Pseudocode is a tool which outlines the structure of a program, to see all possible data that a computer needs to carry out a given task. It describes’s the computer’s step-by-step actions to use it as a map for writing the actual program, in whatever language it might be in. The actual pseudocode cannot actually be executed, as there is no standard formatting/syntax rules to follow. The benefit of it however is that it enables the programmer to concentrate on the algorithms without worrying about knowing all the syntactic details of a particular programming language. You can even write pseudocode without knowing the programming language that will you will use in the final implementation.

Even a top programmer, using any programming language, when faced with a blank text file may find it difficult to know where is the best place to start. After thinking too much about syntax, case sensitivity and whether you need ‘{}’ or ‘()’ brackets, just like any other writing styles, it may be difficult to know where to start. This is where pseudocode steps in.

So how do you write pseudocode? When starting, it’s best to move away from the computer and grab the ancient pen and paper that is probably gathering some dust at the bottom of a cupboard nearby. The aim is to write out instructions for the computer in simple English. I like to think of it as what you would physically say to a computer if it could write the programme for you. This is so that it is understandable to anyone, even if they don’t have any previous programming knowledge.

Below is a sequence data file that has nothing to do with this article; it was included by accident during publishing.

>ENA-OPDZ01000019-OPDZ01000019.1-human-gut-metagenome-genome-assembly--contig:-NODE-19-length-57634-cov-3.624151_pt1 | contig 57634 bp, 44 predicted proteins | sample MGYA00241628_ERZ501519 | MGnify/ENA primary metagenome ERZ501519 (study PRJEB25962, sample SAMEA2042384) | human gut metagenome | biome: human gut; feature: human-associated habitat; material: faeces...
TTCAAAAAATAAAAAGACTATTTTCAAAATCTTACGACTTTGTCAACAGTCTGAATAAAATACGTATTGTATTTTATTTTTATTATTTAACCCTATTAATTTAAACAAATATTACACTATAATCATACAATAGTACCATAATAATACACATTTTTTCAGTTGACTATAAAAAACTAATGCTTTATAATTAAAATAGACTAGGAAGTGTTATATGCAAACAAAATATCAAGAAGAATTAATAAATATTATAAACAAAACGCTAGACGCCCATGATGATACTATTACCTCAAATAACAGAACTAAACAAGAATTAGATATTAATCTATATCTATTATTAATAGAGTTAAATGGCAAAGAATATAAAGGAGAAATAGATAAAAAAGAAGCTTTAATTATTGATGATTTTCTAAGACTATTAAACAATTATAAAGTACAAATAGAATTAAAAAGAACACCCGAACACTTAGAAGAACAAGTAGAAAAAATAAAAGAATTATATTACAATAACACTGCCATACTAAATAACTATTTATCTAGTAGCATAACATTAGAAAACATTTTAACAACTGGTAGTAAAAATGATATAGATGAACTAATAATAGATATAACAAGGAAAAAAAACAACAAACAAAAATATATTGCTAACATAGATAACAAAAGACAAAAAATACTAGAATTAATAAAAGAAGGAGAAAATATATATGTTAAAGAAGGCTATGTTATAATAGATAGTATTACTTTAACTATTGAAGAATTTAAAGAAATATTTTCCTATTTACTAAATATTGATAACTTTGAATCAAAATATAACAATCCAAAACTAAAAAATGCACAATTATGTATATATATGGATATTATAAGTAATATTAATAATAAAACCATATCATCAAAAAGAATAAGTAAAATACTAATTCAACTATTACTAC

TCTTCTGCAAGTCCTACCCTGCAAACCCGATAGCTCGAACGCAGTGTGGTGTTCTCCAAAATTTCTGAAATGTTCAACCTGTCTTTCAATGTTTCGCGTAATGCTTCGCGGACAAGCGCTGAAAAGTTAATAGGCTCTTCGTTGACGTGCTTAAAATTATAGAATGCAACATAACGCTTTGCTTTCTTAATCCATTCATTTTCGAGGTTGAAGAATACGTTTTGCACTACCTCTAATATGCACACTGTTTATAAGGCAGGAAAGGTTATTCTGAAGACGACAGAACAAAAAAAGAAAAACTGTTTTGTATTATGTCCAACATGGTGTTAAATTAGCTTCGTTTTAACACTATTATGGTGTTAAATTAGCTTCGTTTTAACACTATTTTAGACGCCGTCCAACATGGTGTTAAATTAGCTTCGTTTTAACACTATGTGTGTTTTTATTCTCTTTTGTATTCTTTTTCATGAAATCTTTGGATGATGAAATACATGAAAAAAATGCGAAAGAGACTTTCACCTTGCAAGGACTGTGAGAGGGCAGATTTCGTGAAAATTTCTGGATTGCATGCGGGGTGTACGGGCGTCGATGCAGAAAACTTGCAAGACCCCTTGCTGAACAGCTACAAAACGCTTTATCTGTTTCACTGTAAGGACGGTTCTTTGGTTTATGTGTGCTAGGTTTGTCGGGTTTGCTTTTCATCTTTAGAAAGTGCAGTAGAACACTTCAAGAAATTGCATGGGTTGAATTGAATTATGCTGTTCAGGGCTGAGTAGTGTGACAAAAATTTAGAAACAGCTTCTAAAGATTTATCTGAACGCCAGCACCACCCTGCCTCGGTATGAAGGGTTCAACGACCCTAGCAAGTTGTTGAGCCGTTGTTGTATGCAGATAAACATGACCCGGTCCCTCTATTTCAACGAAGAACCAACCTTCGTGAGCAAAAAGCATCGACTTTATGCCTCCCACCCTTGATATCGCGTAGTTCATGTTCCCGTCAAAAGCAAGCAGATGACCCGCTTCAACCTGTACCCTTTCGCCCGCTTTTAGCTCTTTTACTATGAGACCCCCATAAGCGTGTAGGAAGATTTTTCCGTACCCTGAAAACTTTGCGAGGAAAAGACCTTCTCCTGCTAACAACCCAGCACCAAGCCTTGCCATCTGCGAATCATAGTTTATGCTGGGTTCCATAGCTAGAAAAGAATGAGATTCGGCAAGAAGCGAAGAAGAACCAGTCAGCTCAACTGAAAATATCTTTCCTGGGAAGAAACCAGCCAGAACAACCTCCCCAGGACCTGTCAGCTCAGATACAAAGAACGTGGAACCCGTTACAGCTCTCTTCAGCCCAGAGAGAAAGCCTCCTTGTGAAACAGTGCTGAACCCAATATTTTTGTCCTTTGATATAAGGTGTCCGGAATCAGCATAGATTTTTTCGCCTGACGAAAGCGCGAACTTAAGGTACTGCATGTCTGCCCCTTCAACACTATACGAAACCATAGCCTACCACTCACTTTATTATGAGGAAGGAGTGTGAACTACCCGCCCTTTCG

For example, the pseudocode for adding someone to an emailing list could be.
    ask user for email address

      if email address matches accepted pattern
      add them to email address


      show error message on-screen

Pseudocode is not any specific language, therefore it does not have any formal rules to follow while writing it. The whole point of it is to show the structure of a system that is being designed. As it will be written in a writing style that is personal to the individual who is writing it out, different people may write it out in different ways.


– Allardice, S. Writing Pseudocode from the Course Foundations of Programming: Fundamentals. Available From: [Accessed On: 21 November 2014].


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